On Mere Christianity

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On Mere Christianity

A guest post by NOAH BARRATT

Like many, I first read C.S. Lewis’ Mere Christianity shortly after being called to faith, which occurred in my early twenties. At that time, I was ignorant of any especially intellectually rigorous element to Christianity. I actually picked up the book on a whim while browsing nonfiction at the public library. Of course I was knocked backward by the simultaneous depth and ease of Lewis’ prose. I wondered why people still had disagreements about spirituality; this guy had obviously thought it all out for us. Now, reading the book a second time after some years of really living as a Christian, I find Lewis’ primer just as thought-provoking and refreshing, but I no longer feel compelled to subscribe to every stance he lays out, no matter how airtight and neatly British it comes across. Maturity must shorten our heroes’ pedestals.

Many of the points Lewis makes in Mere Christianity, though they appeal to commonsense through creative illustrations, land more in the realm of opinion than well-defended argument. This quality of the work is not so much a weakness as simply the kind of book it is. Mere Christianity is a collection of various writings and radio talks, and so, by design, cannot attain the level of intentional thesis building present in Lewis’ other apologetic works. Further, it doesn’t aim to be other than a simple presentation of Lewis’ unique thoughts on some complicated subjects. Although Lewis claims matters of theological consequence “ought never to be treated except by real experts,”1in reality Mere Christianity brings theological musings back to the “common” people where they belong.

The material on social morality in the “Christian Behavior” section of the book stands out for me as particularly founded in personal opinion. I highlight this section too, because after having my own experiences following Jesus, my opinions diverge significantly from some of those Lewis offers here. Lewis often brings up a possible objection readers might have and then knocks it aside as somewhat of a straw man. When giving his outlook on social morality, he states, “People say, ‘The Church ought to give us a lead.’”2

He goes on to assert that “they ought to mean that some Christians — those who happen to have the right talents — should be economists and statesmen, and that all economists and statesmen should be Christians, and that their whole efforts in politics and economics should be directed to putting ‘Do as you would be done by’ into action” (italics mine).3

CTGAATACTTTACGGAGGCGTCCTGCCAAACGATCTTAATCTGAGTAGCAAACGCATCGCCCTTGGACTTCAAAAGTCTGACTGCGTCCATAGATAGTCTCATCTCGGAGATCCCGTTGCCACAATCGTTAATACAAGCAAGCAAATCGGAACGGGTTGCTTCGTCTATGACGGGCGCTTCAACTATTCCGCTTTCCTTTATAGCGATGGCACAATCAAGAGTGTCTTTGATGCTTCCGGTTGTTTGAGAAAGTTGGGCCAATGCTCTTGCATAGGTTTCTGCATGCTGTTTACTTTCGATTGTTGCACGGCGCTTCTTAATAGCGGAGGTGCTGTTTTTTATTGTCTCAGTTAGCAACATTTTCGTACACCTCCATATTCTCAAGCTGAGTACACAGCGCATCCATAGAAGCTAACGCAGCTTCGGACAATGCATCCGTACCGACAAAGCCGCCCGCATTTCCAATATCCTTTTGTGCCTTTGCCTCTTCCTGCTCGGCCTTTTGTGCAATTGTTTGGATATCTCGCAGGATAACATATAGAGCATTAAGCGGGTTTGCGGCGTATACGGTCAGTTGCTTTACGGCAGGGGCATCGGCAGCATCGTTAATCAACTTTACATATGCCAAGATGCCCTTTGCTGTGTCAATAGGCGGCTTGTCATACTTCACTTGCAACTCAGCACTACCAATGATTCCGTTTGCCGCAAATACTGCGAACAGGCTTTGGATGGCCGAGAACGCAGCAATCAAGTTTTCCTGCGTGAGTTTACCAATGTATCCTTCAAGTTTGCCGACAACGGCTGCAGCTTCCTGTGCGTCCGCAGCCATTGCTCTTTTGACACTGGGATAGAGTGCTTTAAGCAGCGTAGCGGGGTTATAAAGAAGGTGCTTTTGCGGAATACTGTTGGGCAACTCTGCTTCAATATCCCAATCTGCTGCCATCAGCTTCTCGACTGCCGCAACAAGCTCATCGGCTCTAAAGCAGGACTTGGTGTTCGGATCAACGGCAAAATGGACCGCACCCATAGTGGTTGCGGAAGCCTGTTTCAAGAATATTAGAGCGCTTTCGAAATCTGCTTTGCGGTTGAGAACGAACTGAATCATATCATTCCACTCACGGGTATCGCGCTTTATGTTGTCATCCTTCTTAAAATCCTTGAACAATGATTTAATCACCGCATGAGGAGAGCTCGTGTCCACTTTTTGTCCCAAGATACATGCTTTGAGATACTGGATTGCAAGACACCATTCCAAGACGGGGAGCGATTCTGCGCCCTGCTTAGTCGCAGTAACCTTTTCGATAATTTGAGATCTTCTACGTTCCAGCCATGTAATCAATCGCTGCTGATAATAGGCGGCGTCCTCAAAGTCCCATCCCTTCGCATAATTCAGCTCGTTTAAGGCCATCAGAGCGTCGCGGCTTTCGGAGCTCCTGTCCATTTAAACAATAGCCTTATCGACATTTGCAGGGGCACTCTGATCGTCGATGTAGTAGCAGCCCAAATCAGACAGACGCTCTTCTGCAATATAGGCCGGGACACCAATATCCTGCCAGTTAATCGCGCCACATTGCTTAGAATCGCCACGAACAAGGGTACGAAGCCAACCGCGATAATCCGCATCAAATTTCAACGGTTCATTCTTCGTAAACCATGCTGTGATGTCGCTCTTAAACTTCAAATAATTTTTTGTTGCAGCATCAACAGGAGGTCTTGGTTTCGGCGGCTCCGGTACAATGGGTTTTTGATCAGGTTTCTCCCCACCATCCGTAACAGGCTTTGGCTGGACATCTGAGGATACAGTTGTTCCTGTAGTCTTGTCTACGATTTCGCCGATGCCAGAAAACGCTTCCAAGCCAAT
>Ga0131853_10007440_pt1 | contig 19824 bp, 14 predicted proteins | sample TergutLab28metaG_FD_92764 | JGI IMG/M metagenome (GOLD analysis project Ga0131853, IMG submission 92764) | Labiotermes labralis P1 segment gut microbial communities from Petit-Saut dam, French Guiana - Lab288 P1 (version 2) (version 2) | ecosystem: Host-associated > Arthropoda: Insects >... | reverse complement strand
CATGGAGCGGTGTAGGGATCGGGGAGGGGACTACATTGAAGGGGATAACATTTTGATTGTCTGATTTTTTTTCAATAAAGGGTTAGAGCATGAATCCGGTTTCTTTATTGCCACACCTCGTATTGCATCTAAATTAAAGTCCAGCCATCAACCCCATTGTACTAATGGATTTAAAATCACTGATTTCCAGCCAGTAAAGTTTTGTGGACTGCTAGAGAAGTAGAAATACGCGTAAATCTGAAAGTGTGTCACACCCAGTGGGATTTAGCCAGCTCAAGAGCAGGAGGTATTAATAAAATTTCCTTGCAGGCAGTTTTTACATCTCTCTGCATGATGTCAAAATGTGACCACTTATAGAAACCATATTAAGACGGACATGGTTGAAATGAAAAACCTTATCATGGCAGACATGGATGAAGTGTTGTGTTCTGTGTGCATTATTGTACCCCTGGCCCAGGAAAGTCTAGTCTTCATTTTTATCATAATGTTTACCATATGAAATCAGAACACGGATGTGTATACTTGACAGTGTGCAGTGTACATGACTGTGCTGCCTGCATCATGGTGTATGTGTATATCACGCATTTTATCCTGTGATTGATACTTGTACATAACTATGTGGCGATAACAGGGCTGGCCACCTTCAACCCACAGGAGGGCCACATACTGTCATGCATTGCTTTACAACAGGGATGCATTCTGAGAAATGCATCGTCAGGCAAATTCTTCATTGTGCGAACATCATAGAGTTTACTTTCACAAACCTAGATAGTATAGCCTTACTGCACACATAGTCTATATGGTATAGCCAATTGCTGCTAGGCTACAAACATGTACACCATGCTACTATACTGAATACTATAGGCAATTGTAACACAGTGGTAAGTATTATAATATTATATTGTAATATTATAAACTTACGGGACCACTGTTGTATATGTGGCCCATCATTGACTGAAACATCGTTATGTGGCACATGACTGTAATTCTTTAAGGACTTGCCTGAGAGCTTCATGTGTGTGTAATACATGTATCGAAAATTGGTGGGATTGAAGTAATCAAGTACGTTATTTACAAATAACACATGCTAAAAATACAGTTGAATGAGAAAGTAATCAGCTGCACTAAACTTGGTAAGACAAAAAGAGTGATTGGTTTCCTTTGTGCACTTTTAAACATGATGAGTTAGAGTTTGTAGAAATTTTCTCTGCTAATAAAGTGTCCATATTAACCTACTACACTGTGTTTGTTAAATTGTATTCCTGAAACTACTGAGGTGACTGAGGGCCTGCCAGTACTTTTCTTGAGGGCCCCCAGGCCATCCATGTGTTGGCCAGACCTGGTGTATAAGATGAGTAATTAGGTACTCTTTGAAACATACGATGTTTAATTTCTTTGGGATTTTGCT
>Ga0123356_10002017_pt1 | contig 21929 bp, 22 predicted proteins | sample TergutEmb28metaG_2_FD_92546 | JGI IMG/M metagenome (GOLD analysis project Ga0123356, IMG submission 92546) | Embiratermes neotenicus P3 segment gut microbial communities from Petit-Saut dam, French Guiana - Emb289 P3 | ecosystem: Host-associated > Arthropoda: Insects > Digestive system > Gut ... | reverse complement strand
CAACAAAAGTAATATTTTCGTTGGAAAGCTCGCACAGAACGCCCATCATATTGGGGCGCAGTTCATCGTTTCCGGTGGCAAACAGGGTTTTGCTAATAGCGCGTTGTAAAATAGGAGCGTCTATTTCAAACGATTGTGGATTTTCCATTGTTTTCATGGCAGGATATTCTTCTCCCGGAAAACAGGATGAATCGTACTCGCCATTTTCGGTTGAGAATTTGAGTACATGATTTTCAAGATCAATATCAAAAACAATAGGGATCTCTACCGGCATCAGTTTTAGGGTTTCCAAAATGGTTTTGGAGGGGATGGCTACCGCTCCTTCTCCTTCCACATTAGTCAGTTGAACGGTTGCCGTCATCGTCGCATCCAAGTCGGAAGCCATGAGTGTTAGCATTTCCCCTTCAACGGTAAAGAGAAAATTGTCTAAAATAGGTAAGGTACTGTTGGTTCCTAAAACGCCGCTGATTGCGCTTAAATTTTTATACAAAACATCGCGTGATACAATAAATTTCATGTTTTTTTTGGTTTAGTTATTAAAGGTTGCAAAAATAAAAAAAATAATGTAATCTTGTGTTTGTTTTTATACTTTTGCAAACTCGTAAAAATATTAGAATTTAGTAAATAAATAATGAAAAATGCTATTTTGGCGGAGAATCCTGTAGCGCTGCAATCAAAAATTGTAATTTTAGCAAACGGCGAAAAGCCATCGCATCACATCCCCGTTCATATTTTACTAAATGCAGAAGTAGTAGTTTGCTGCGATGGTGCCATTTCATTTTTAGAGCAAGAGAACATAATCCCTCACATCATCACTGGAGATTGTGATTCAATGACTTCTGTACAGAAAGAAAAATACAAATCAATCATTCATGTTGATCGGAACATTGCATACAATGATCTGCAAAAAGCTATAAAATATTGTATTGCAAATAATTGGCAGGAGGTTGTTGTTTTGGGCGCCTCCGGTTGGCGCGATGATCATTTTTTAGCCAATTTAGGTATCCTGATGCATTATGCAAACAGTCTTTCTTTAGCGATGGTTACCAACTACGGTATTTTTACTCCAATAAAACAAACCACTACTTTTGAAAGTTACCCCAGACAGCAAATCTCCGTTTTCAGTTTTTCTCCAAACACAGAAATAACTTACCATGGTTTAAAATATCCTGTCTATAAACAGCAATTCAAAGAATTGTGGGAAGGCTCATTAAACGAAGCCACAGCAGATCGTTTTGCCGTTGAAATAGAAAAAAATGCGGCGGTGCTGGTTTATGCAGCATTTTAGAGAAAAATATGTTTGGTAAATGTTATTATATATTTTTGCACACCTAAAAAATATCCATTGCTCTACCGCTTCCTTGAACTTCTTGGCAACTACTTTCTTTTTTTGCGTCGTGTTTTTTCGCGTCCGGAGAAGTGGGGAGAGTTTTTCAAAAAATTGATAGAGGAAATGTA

This image of a society in which the Christian ethic is the dominating influence by means of civil power is just not congruent with the role Jesus has assigned to his people in this church age. Certainly it is true everyone ought to live according to the truth of Christ, including politicians and bankers. But I disagree that, if Christian morality were successfully put into legislation by Christian people, “then we should find the Christian solution for our own social problems pretty quickly.”4 I see that the glimmers of justice brought about through God’s church come from person-to-person relationships, not legal or economic systems. By Jesus’ victory, legislated morality has been robbed of its rule. The resultant overthrow of strongholds of injustice is accomplished with equal efficacy through believers in fields as diverse as politics, foodservice and parenting.

The strongest portions of Mere Christianity are those in which Lewis takes on heady, heavily theoretical aspects of theology with signature understated agility. I especially appreciate his approach to atonement theory. Lewis doesn’t present his thoughts on the subject as definitive. Instead, he admits that even established experts “would probably admit that no explanation will ever be quite adequate to the reality.”5 Lewis’ concession that his picture of atonement is just one more learning tool that can be safely disregarded, is actually a helpful teaching point in itself.6 A Christian writer is expected to convey truth, to not fight for his own ideas just to be proven right, and to confess ignorance when such is the case. C.S. Lewis models this vocation for us.

And, despite his humility, the insights he gives about the atonement are sublime. He describes repentance as a sharing of Jesus’ death that “is not something God demands of you before He will take you back and which He could let you off if he chose: it is simply a description of what going back to Him is like.”7 While one is still meditating on that observation, Lewis sums up his take on the atonement with the visceral metaphor of a meal. “A man can eat his dinner without understanding exactly how food nourishes him. A man can accept what Christ has done without knowing how it works; indeed, he certainly would not know how it works until he has accepted it.”8

Perhaps this section of Mere Christianity resonates more profoundly with the person who has experienced salvation than with the general audience at which the book aims. However, Lewis does not waste the opportunity to close “What Christians Believe” with an invitation to faith to the general reader.9 Such evangelism is really at the heart of all apologetics, and we can rejoice to think of all the people who have met the living God by picking up this popular little book.

________________________
1 C.S. Lewis, Mere Christianity (New York: Macmillan, 1952), 6.
2 Ibid., 79.
3 Ibid., 79.
4 Ibid., 79.
5 Ibid., 57.
6 Ibid., 61.
7 Ibid., 60.
8 Ibid., 58.
9 Ibid., 66.

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